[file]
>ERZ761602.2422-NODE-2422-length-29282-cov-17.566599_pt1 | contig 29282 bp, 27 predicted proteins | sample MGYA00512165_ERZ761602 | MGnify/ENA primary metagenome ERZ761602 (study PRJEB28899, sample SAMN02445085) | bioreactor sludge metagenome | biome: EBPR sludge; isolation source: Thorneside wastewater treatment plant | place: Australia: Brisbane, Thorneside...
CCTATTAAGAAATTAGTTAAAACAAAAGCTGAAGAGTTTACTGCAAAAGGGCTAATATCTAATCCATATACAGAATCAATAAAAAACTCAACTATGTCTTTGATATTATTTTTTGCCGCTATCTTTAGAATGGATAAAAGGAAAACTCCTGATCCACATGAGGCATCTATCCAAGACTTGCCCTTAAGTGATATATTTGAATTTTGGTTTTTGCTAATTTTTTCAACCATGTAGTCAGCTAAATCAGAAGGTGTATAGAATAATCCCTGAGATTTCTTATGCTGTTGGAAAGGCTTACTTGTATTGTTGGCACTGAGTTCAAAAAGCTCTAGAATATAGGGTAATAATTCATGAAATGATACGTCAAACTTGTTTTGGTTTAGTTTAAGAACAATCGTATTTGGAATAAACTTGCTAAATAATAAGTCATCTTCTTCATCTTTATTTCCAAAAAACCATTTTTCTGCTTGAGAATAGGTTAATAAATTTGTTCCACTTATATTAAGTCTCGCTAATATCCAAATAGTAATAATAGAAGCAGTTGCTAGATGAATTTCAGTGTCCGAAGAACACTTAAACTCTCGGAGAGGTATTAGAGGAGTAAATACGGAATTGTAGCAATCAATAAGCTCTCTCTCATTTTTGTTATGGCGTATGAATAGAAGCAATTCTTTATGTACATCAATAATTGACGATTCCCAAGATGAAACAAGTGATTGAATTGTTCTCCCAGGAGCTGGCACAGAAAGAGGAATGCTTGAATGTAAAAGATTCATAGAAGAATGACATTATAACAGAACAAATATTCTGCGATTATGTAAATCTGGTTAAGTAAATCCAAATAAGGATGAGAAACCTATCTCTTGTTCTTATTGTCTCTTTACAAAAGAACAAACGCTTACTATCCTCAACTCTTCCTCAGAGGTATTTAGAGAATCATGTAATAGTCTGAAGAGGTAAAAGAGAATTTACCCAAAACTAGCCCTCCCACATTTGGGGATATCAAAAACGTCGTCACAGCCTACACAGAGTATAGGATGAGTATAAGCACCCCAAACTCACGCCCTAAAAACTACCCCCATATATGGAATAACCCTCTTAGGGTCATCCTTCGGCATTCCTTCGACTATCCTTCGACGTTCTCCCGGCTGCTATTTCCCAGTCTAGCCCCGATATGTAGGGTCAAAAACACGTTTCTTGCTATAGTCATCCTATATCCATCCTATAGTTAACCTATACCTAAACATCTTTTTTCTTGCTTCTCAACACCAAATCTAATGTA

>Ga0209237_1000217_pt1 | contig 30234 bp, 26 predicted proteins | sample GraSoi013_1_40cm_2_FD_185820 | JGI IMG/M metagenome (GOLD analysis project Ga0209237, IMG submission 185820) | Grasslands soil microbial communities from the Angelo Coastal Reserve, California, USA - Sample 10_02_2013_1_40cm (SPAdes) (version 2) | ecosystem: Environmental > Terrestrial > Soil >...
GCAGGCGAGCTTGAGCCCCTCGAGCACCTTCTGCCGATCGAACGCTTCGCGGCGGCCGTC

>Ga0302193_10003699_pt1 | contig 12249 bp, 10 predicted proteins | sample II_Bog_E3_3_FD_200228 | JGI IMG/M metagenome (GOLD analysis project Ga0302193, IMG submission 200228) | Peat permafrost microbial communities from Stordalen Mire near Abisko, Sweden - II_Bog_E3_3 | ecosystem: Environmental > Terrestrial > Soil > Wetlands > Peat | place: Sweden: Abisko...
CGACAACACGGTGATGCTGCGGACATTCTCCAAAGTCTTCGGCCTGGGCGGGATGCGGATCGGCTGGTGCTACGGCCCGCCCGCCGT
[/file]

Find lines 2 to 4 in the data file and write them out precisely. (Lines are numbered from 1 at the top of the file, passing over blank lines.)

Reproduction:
CCTATTAAGAAATTAGTTAAAACAAAAGCTGAAGAGTTTACTGCAAAAGGGCTAATATCTAATCCATATACAGAATCAATAAAAAACTCAACTATGTCTTTGATATTATTTTTTGCCGCTATCTTTAGAATGGATAAAAGGAAAACTCCTGATCCACATGAGGCATCTATCCAAGACTTGCCCTTAAGTGATATATTTGAATTTTGGTTTTTGCTAATTTTTTCAACCATGTAGTCAGCTAAATCAGAAGGTGTATAGAATAATCCCTGAGATTTCTTATGCTGTTGGAAAGGCTTACTTGTATTGTTGGCACTGAGTTCAAAAAGCTCTAGAATATAGGGTAATAATTCATGAAATGATACGTCAAACTTGTTTTGGTTTAGTTTAAGAACAATCGTATTTGGAATAAACTTGCTAAATAATAAGTCATCTTCTTCATCTTTATTTCCAAAAAACCATTTTTCTGCTTGAGAATAGGTTAATAAATTTGTTCCACTTATATTAAGTCTCGCTAATATCCAAATAGTAATAATAGAAGCAGTTGCTAGATGAATTTCAGTGTCCGAAGAACACTTAAACTCTCGGAGAGGTATTAGAGGAGTAAATACGGAATTGTAGCAATCAATAAGCTCTCTCTCATTTTTGTTATGGCGTATGAATAGAAGCAATTCTTTATGTACATCAATAATTGACGATTCCCAAGATGAAACAAGTGATTGAATTGTTCTCCCAGGAGCTGGCACAGAAAGAGGAATGCTTGAATGTAAAAGATTCATAGAAGAATGACATTATAACAGAACAAATATTCTGCGATTATGTAAATCTGGTTAAGTAAATCCAAATAAGGATGAGAAACCTATCTCTTGTTCTTATTGTCTCTTTACAAAAGAACAAACGCTTACTATCCTCAACTCTTCCTCAGAGGTATTTAGAGAATCATGTAATAGTCTGAAGAGGTAAAAGAGAATTTACCCAAAACTAGCCCTCCCACATTTGGGGATATCAAAAACGTCGTCACAGCCTACACAGAGTATAGGATGAGTATAAGCACCCCAAACTCACGCCCTAAAAACTACCCCCATATATGGAATAACCCTCTTAGGGTCATCCTTCGGCATTCCTTCGACTATCCTTCGACGTTCTCCCGGCTGCTATTTCCCAGTCTAGCCCCGATATGTAGGGTCAAAAACACGTTTCTTGCTATAGTCATCCTATATCCATCCTATAGTTAACCTATACCTAAACATCTTTTTTCTTGCTTCTCAACACCAAATCTAATGTA

>Ga0209237_1000217_pt1 | contig 30234 bp, 26 predicted proteins | sample GraSoi013_1_40cm_2_FD_185820 | JGI IMG/M metagenome (GOLD analysis project Ga0209237, IMG submission 185820) | Grasslands soil microbial communities from the Angelo Coastal Reserve, California, USA - Sample 10_02_2013_1_40cm (SPAdes) (version 2) | ecosystem: Environmental > Terrestrial > Soil >...
GCAGGCGAGCTTGAGCCCCTCGAGCACCTTCTGCCGATCGAACGCTTCGCGGCGGCCGTC